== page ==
But this one certainly made me feel as if I were reading while riding on the short bus. Patterson's begins his investigation into the death of everyone's favorite ancient boy king with a prologue reminding readers in all capital letters that the role of the historian is never to embellish, but only to illuminate fact.
H I have never read any of Mr. He then follows up his decree with dozens of chapters filled with made-up dialogue and awkward, imagined sex scenes.
As for the mystery itself, well, apparently this book need be the only last word on the cause of Tutankhamen's death.
His solution must be correct because, as Mr. Patterson reminds us in a late chapter, Time Magazine called him "the man who can't miss!
Sep 24, Jacquie rated it did not like it Shelves: no-love , couldnt-finish. When something describes itself as a "Nonfiction Thriller" you know it's a bad sign.
I requested this book because I needed an example of a BAD resource for a presentation. After receiving it I skimmed two pages, which ended up being an ENTIRE chapter.
There are actually no words to adequately describe how appallingly horrific this book is. It was so bad I started reading it aloud to my coworker so we could laugh hysterically,: Ankhesenpaaten's face had turned a sickly shade of pale It was as i When something describes itself as a "Nonfiction Thriller" you know it's a bad sign.
It was as if Tut and his advisers did not exist now. Alone with the child, she curled into a ball on the floor and sobbed bitterly, "I am not worthy of being called your queen.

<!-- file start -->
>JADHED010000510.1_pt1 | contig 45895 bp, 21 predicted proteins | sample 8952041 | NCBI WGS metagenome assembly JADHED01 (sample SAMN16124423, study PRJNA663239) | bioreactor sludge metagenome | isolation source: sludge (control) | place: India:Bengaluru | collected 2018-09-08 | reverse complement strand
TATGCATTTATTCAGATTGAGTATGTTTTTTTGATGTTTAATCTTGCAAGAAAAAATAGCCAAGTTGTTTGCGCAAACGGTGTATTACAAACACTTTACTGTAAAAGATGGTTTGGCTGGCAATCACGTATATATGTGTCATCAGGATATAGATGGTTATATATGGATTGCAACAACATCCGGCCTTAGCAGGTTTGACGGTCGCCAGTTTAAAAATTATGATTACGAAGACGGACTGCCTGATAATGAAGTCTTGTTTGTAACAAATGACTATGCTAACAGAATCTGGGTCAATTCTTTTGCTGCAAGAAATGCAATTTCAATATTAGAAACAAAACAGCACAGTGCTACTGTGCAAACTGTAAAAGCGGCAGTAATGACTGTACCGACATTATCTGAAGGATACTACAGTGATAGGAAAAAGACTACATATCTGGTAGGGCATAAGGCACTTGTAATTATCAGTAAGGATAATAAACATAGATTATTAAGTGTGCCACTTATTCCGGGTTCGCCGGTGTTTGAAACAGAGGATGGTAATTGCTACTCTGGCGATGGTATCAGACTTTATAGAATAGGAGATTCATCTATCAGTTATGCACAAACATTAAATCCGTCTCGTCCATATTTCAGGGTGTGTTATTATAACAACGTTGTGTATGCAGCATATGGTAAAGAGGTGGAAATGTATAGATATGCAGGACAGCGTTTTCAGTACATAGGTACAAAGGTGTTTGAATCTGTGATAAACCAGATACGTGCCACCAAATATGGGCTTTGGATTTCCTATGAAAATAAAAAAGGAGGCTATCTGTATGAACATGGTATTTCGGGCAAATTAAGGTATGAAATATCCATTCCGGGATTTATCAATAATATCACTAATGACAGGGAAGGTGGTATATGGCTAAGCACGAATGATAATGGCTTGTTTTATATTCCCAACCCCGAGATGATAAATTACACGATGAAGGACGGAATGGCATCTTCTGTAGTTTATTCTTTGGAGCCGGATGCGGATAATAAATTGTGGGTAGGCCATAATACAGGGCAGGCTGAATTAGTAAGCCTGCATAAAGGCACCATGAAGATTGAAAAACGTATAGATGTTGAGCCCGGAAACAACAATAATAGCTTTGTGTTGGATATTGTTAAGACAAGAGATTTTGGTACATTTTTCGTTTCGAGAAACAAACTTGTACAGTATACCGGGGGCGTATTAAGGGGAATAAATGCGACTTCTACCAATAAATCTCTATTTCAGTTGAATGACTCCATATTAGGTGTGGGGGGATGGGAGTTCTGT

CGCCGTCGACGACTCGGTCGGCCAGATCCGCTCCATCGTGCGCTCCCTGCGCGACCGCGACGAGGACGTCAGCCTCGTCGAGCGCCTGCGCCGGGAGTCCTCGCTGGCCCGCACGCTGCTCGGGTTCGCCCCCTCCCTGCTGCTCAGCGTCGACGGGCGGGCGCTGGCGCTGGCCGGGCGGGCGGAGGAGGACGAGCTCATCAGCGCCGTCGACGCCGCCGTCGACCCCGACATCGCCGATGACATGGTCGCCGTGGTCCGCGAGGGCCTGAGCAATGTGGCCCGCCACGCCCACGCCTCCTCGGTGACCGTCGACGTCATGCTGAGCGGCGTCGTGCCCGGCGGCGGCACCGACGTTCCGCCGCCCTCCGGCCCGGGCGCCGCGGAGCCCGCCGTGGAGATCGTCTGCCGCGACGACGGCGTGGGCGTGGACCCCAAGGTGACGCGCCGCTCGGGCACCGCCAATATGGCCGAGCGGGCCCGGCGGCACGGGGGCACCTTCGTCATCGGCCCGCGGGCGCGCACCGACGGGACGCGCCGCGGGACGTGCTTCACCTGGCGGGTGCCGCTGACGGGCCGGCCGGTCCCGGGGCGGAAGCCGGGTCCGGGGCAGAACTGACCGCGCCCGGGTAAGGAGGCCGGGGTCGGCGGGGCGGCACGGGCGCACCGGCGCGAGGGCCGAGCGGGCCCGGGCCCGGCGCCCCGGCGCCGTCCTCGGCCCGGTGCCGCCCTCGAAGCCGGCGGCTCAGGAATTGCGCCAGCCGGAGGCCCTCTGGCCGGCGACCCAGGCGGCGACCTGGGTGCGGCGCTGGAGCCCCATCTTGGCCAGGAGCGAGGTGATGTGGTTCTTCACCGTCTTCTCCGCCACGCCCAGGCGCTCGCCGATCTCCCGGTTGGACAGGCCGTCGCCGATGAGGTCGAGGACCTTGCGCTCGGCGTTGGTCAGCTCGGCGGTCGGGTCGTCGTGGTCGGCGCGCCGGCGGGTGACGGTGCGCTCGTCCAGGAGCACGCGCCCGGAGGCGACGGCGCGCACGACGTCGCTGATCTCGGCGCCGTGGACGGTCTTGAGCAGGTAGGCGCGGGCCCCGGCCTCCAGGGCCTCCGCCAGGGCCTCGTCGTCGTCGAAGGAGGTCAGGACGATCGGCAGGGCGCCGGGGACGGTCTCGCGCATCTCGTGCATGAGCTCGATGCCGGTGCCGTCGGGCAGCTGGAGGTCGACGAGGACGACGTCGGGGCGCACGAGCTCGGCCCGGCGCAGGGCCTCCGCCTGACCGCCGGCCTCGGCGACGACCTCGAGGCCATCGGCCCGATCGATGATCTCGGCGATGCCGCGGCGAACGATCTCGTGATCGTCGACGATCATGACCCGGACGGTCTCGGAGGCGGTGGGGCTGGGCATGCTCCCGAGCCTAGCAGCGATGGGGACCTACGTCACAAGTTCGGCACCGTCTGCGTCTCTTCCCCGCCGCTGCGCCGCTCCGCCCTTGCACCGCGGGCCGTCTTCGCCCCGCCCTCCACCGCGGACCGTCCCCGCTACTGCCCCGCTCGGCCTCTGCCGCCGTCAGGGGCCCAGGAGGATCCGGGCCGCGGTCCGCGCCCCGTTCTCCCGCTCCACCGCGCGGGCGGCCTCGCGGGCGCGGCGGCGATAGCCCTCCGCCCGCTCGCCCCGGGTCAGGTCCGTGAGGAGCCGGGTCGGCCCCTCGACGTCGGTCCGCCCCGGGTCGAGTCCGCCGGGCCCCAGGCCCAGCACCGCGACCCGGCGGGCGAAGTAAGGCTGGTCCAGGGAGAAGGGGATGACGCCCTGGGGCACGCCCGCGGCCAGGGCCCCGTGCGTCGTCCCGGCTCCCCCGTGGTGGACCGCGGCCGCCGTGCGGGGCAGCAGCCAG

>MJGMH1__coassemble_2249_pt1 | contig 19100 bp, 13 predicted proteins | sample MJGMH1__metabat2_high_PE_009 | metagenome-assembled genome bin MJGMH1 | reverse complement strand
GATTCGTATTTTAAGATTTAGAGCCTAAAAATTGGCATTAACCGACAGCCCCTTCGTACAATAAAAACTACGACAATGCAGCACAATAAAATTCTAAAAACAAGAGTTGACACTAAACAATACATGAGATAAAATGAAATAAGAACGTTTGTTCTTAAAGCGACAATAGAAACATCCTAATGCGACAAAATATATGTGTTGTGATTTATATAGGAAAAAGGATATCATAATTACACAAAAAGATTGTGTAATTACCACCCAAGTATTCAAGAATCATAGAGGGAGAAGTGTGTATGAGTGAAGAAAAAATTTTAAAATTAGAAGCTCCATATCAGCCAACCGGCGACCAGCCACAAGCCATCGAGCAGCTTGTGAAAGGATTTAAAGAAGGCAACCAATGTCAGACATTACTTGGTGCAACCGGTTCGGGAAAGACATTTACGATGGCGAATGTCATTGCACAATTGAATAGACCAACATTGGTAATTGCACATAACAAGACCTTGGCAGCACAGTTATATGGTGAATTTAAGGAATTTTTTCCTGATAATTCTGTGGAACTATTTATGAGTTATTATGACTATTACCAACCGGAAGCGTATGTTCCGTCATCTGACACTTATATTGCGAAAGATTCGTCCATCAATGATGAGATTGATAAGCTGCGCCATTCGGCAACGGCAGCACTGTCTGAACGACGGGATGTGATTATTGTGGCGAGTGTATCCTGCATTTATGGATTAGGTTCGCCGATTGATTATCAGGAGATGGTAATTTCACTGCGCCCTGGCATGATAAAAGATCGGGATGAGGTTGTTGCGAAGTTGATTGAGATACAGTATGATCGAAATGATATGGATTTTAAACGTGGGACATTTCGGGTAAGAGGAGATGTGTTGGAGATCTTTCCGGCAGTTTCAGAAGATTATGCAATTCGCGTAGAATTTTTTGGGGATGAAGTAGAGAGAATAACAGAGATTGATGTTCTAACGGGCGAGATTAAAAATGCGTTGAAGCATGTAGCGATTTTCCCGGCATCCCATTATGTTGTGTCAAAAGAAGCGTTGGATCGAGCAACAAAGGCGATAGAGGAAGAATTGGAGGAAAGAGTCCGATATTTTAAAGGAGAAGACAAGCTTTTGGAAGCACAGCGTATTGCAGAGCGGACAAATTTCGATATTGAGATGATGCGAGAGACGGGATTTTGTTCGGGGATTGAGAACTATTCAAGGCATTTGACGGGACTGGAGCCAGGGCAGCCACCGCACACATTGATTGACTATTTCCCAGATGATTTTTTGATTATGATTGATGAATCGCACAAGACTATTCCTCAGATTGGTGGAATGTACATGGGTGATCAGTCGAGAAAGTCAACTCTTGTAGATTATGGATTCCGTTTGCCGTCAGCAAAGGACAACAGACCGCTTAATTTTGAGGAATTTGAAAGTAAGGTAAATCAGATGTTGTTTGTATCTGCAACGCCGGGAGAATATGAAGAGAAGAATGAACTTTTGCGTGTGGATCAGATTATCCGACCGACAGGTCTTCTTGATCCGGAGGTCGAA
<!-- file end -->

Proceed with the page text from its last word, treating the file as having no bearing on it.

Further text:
The irony is he paints her as a loving wife who fears for her life once Tut is dead, then at the end accuses her of being a part of the conspiracy that killed him he can't even keep his fictional facts straight.
The Carter sections were marginally better, though he does take the high road with Carter and paints him as an ideal archaeologist who does things by the book.
As a conclusion he states, "Tut was killed by a conspiracy of the three people closest to him in life Patterson and his army of ghost writers should stick to mass market fiction!!!
Nov 01, Tina rated it it was ok Recommends it for: Older teens interested in Ancient Egypt. This review has been hidden because it contains spoilers.
To view it, click here. I was disappointed in this book, especially considering what a prolific author Patterson is.
I file this under historical fiction, because it most certainly is not nonfiction. While it's clear that Patterson has done some research to lend authenticity to the scenes he creates, his "evidence" and the book in general are severely lacking.
I would expect a work that claims to be nonfiction to have citations or footnotes, none here. A high school history essay would be better written and documented.
That said, it was a quick read and does leave the reader wanting to know more. Perhaps this would be a good book for older teens interested in Egyptology yes, teens; the writing style is not so sophisticated for me to recommend it as adult reading.
I would caution parents that there are some descriptions that are graphic in nature, including sex, violence, and one instance of rape. If you want to read historical fiction about Ancient Egypt, there are countless authors more qualified to spin a thrilling tale than Mr.
Patterson my personal favorite is Christian Jacq , an actual Egyptologist turned novelist. If you want to read nonfiction about Ancient Egypt, go to your local library and ask a librarian to point you to the s.